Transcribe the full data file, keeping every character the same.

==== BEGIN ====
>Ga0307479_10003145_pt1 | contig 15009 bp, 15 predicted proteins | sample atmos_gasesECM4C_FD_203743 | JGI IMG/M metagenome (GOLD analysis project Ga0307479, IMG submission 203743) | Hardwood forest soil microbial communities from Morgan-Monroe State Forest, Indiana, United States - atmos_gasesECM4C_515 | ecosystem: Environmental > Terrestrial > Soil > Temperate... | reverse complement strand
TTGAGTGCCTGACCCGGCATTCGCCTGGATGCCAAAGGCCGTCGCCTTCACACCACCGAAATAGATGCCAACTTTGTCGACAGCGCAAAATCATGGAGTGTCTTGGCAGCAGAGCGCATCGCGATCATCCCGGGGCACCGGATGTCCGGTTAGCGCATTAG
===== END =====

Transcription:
>Ga0307479_10003145_pt1 | contig 15009 bp, 15 predicted proteins | sample atmos_gasesECM4C_FD_203743 | JGI IMG/M metagenome (GOLD analysis project Ga0307479, IMG submission 203743) | Hardwood forest soil microbial communities from Morgan-Monroe State Forest, Indiana, United States - atmos_gasesECM4C_515 | ecosystem: Environmental > Terrestrial > Soil > Temperate... | reverse complement strand
TTGAGTGCCTGACCCGGCATTCGCCTGGATGCCAAAGGCCGTCGCCTTCACACCACCGAAATAGATGCCAACTTTGTCGACAGCGCAAAATCATGGAGTGTCTTGGCAGCAGAGCGCATCGCGATCATCCCGGGGCACCGGATGTCCGGTTAGCGCATTAG